It is true there is a point when Troy decides to build the fence for Rose in order to keep his family close to him. Correct, his heart changes, but these are acts of the common man. Everyone should care for their family and protect them with their entire being. This in no means makes Troy specially privileged or exalted. He is no higher than any other father who keeps their family close and provides for them with a loving heart. Even in the end, Troy does not feel the need to apologize for his mistakes. He expects Rose to forgive him and move on, leaving the heavy load of his cheating, the restraints he places on Cory, the expectations he has, everything, behind them. Troy dies with a tragic ending, but to call him a Hero would be a false representation of character. He is a faulty man, who believes to be right in his actions and expects everyone to understand and accept him. He is not a bad man, in fact he is a good man. But he is a broken man. He lives a tragic life indeed; if only he had been heroic.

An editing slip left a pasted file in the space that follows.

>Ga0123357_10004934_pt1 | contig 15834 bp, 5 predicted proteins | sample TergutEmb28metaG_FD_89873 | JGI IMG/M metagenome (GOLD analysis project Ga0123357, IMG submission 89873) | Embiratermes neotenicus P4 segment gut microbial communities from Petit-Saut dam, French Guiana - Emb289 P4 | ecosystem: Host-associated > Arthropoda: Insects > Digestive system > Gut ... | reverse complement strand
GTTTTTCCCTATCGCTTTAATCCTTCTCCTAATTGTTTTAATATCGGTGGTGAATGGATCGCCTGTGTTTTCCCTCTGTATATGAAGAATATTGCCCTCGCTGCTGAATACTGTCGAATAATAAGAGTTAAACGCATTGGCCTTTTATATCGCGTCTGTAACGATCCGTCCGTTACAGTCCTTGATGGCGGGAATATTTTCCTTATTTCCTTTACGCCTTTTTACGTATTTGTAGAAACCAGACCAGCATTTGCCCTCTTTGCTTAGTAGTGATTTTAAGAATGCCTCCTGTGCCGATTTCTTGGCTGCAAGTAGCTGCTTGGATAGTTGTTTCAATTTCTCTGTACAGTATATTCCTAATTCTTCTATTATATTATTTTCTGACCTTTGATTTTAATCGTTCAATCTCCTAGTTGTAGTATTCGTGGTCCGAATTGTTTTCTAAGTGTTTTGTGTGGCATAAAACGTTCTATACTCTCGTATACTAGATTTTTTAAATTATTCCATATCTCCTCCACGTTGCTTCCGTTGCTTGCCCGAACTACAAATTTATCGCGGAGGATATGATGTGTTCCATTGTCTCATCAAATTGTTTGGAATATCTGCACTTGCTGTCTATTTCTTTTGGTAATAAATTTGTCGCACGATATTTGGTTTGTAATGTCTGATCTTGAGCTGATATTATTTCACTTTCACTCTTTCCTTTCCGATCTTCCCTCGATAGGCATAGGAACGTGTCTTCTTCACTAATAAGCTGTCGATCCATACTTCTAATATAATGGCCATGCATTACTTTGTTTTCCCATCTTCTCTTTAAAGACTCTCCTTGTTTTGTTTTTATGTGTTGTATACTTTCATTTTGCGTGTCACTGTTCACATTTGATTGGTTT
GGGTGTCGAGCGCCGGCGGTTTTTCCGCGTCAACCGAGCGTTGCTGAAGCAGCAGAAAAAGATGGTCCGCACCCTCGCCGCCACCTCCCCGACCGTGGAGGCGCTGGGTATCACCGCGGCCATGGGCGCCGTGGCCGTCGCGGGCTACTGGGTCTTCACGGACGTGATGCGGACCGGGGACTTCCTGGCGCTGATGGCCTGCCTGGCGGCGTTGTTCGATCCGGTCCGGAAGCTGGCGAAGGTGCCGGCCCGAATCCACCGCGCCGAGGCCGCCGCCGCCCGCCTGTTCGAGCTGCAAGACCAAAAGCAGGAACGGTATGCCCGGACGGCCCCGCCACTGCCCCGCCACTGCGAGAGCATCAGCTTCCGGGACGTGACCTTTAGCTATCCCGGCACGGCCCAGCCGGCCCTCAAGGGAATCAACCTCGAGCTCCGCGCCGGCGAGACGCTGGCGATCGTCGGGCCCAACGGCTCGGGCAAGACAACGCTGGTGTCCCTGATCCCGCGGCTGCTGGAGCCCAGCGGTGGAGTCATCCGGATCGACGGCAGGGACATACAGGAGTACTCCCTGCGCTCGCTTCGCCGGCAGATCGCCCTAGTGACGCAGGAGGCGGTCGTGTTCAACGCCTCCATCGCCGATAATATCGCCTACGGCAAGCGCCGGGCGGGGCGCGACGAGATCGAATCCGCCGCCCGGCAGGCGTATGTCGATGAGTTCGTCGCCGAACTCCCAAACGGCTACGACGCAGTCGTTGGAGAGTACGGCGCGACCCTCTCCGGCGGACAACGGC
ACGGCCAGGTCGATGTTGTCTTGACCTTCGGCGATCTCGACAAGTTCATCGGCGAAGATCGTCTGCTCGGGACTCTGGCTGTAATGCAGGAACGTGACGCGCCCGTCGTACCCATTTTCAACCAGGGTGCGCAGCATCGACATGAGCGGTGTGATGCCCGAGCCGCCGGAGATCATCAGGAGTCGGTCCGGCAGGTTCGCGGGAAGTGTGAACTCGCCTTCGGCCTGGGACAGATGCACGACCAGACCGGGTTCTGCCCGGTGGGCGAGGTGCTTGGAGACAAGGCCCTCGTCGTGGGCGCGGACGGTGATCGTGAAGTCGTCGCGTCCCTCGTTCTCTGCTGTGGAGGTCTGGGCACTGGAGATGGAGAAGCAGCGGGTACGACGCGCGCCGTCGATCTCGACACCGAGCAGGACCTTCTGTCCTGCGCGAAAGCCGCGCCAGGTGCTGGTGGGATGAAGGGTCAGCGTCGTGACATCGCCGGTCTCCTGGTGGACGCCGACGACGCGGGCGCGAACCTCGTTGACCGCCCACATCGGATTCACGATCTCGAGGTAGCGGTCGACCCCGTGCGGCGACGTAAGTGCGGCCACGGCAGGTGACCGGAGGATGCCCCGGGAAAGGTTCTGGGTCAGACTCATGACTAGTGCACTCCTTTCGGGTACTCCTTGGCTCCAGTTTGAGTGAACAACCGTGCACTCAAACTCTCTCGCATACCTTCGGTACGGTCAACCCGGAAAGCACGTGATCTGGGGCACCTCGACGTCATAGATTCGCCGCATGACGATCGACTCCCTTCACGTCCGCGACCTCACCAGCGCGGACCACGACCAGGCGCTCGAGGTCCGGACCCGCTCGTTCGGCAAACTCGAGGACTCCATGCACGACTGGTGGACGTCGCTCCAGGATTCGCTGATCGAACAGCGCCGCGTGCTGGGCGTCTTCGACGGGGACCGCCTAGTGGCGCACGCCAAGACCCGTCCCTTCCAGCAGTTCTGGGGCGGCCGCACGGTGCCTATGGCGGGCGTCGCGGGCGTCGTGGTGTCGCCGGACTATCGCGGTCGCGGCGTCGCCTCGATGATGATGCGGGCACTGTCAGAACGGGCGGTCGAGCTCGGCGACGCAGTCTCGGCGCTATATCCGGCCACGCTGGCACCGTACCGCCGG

Troy played in a Negro baseball league, he wanted to become a baseball player, but when the major leagues finally opened their doors to colored players, Troy was too old and out of his prime to be able to compete with the younger society. Troy's then made his life revolve around work and his family; he put his dreams of becoming a major league baseball player aside. He went into working and became a garbage man; he realized that he needed a steady income to provide for his family and to purchase the house that they live in. Even in the work place Troy wants to excel and make a stand for himself, talking to the commissioner about being a driver of one of the garbage trucks. Troy argued for blacks to drive the garbage trucks, but he doesn't know how to drive or even have a license. Troy acts out to try and better his black